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ADVERTISEMENT,

From the last Edinburgh edition.

THE Sermons of the Reverend ROBERT WALKER have long and justly enjoyed a large portion of Public approbation. Those which were published in the Author's lifetime acquired a rapid reputation. The Sermons which were added after his death, though deficient perhaps in the last polish of an intended publieation, did not detract from his well-earned fame; and the whole Work has steadily maintained the respect which it at first acquired.

The present Edition, in three Volumes, contains all the Sermons of Mr. Walker, which have appeared, either during his life or after his death-as well those which were published separately as those which were collected in volumes.

Though there were neither striking incidents, nor much variety, in the life of the Author, the following facts will not be uns acceptable to his friends.

He was born in Canongate, where his father was minister, in 1716. He received a regular education at the University of Edinburgh. Happening to reside for a few months in 1737 with a clergyman in Galloway, he was licensed to preach the gospel by the Presbytery of Kircudbright. In 1738, in consequence of an unanimous call, he was ordained minister of Straiton, within the bounds of the Presbytery of Ayr. He always mentioned this situation with particular satisfaction, and considered the years which he spent at Straiton as among the happiest years of his life. In 1746 he was translated to the Second Charge of South Leith. He was then in the prime of lise; and never appeared to greater advantage than while he remained in this station, either in his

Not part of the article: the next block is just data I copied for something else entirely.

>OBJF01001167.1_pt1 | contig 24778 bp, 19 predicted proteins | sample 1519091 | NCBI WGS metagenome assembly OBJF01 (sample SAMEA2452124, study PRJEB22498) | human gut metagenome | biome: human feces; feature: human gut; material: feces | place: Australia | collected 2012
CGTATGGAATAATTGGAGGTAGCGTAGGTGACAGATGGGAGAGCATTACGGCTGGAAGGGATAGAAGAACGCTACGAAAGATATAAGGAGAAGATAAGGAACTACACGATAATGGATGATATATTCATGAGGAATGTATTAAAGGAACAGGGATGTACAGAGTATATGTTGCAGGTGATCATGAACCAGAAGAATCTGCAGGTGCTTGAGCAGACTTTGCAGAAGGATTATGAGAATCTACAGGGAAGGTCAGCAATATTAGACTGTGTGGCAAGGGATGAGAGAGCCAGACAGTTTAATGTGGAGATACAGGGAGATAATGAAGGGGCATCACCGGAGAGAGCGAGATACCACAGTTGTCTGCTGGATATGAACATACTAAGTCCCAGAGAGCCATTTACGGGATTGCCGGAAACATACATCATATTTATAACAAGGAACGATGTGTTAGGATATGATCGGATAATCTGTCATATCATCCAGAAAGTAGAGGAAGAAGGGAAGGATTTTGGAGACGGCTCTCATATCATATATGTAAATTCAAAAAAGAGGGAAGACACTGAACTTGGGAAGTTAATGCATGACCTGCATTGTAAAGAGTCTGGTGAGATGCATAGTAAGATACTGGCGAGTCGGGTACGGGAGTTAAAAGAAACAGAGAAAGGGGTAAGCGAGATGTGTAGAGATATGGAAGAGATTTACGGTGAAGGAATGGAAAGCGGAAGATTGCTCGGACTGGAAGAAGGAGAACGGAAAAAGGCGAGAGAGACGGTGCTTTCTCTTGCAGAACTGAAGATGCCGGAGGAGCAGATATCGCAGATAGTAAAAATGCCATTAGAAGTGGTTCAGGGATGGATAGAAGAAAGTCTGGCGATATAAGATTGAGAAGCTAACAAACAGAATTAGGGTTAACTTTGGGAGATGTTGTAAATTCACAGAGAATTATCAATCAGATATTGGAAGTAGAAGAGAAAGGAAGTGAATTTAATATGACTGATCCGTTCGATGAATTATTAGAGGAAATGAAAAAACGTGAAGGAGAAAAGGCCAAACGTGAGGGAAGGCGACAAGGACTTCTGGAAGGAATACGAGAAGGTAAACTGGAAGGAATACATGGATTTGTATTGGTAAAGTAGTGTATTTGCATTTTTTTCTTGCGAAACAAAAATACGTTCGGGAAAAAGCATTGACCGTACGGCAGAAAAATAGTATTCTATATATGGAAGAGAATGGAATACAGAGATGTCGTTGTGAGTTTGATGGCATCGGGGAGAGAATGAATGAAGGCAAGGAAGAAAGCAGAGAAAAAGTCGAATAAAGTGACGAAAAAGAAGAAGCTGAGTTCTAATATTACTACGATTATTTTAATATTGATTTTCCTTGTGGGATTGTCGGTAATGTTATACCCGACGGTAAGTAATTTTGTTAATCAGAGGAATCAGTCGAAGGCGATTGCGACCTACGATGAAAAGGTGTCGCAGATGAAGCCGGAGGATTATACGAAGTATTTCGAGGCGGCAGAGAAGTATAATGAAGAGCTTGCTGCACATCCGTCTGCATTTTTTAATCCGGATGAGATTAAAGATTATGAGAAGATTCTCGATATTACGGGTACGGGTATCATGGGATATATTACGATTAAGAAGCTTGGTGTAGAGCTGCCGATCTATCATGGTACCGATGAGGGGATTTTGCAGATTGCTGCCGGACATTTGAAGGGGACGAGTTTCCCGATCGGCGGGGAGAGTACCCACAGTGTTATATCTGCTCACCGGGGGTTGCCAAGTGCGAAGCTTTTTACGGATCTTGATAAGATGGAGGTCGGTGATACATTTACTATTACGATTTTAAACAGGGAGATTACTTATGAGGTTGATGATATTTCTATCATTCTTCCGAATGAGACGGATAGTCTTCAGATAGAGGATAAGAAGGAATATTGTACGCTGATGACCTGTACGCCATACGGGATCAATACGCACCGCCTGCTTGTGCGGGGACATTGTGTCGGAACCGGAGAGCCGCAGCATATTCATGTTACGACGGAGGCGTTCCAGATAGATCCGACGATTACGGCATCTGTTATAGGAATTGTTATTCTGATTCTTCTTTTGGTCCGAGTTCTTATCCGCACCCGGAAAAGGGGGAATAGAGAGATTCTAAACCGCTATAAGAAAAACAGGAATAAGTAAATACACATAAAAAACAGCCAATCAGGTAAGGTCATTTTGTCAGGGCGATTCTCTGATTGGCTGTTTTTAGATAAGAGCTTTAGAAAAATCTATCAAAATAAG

public labours, or in his private intercourse with his friends. In 1754 he was called to be one of the Ministers of Edinburgh; and as there were at that time three vacancies in the city, and he was the senior minister among those who were called to supply them, he was immediately fixed in one of the Collegiate Charges of the High Church. The distinguished reputation which he maintained to the end of his life in that conspicuous station, is well known to the Public. He had naturally a sound constitution; and enjoyed an uninterrupted series of good health, till the month of February 1782, he was suddenly seized with an apoplexy, He recovered at that time; but his spirits and vigour were greatly impaired, He went to the country in the beginning of the following summer; and his health was so far restored, that he was able to return to his ministerial labours in the month of September. From that time he continued to officiate regularly in Public till death put an end to his labours and to his life together. On Friday the 4th of April 1783, it was his turn to preach in the morning. He left his house in good health, and performed the Public service in his usual manner. In the conclusion, he discovered some symptoms of uneasiness; and in his return from the church, said to a friend, that he had got a headache by preaching. Having reached his own house with some difficulty, he was instantly seized with a stupor; and though immediate assistance was procured, he expired in less than two hours.